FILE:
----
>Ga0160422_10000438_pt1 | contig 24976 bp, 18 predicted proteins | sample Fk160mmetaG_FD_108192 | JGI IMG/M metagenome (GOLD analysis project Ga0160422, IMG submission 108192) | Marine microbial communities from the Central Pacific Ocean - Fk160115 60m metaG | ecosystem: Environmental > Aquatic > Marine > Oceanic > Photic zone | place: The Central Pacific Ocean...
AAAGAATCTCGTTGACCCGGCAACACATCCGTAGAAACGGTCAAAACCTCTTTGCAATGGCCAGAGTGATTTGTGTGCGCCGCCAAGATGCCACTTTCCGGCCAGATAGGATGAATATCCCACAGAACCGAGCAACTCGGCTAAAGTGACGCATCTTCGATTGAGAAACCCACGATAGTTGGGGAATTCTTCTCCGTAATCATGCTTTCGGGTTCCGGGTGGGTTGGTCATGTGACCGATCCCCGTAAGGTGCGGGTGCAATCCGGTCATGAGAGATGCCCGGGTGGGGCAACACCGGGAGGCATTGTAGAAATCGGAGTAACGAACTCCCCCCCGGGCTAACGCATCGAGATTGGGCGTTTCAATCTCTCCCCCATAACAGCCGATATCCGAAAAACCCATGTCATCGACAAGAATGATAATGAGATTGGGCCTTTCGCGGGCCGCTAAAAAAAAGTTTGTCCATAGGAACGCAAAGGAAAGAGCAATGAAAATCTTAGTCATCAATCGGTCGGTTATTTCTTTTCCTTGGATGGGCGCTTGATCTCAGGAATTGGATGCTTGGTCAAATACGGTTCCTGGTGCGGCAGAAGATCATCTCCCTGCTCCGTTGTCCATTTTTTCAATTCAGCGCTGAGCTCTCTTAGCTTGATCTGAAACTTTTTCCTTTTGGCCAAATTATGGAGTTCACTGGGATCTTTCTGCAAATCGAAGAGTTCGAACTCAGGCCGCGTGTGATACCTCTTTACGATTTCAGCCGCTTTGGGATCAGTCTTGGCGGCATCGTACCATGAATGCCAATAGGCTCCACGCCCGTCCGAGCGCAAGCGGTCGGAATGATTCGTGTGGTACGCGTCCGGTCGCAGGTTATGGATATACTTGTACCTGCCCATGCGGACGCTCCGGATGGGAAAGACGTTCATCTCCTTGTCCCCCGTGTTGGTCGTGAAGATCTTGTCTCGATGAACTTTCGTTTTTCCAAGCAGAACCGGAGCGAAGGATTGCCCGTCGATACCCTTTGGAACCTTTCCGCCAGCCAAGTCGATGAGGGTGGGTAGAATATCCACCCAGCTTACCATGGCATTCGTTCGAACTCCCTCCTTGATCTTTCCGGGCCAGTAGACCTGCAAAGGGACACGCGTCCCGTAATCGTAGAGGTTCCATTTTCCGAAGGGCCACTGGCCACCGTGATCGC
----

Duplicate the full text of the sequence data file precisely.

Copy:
>Ga0160422_10000438_pt1 | contig 24976 bp, 18 predicted proteins | sample Fk160mmetaG_FD_108192 | JGI IMG/M metagenome (GOLD analysis project Ga0160422, IMG submission 108192) | Marine microbial communities from the Central Pacific Ocean - Fk160115 60m metaG | ecosystem: Environmental > Aquatic > Marine > Oceanic > Photic zone | place: The Central Pacific Ocean...
AAAGAATCTCGTTGACCCGGCAACACATCCGTAGAAACGGTCAAAACCTCTTTGCAATGGCCAGAGTGATTTGTGTGCGCCGCCAAGATGCCACTTTCCGGCCAGATAGGATGAATATCCCACAGAACCGAGCAACTCGGCTAAAGTGACGCATCTTCGATTGAGAAACCCACGATAGTTGGGGAATTCTTCTCCGTAATCATGCTTTCGGGTTCCGGGTGGGTTGGTCATGTGACCGATCCCCGTAAGGTGCGGGTGCAATCCGGTCATGAGAGATGCCCGGGTGGGGCAACACCGGGAGGCATTGTAGAAATCGGAGTAACGAACTCCCCCCCGGGCTAACGCATCGAGATTGGGCGTTTCAATCTCTCCCCCATAACAGCCGATATCCGAAAAACCCATGTCATCGACAAGAATGATAATGAGATTGGGCCTTTCGCGGGCCGCTAAAAAAAAGTTTGTCCATAGGAACGCAAAGGAAAGAGCAATGAAAATCTTAGTCATCAATCGGTCGGTTATTTCTTTTCCTTGGATGGGCGCTTGATCTCAGGAATTGGATGCTTGGTCAAATACGGTTCCTGGTGCGGCAGAAGATCATCTCCCTGCTCCGTTGTCCATTTTTTCAATTCAGCGCTGAGCTCTCTTAGCTTGATCTGAAACTTTTTCCTTTTGGCCAAATTATGGAGTTCACTGGGATCTTTCTGCAAATCGAAGAGTTCGAACTCAGGCCGCGTGTGATACCTCTTTACGATTTCAGCCGCTTTGGGATCAGTCTTGGCGGCATCGTACCATGAATGCCAATAGGCTCCACGCCCGTCCGAGCGCAAGCGGTCGGAATGATTCGTGTGGTACGCGTCCGGTCGCAGGTTATGGATATACTTGTACCTGCCCATGCGGACGCTCCGGATGGGAAAGACGTTCATCTCCTTGTCCCCCGTGTTGGTCGTGAAGATCTTGTCTCGATGAACTTTCGTTTTTCCAAGCAGAACCGGAGCGAAGGATTGCCCGTCGATACCCTTTGGAACCTTTCCGCCAGCCAAGTCGATGAGGGTGGGTAGAATATCCACCCAGCTTACCATGGCATTCGTTCGAACTCCCTCCTTGATCTTTCCGGGCCAGTAGACCTGCAAAGGGACACGCGTCCCGTAATCGTAGAGGTTCCATTTTCCGAAGGGCCACTGGCCACCGTGATCGC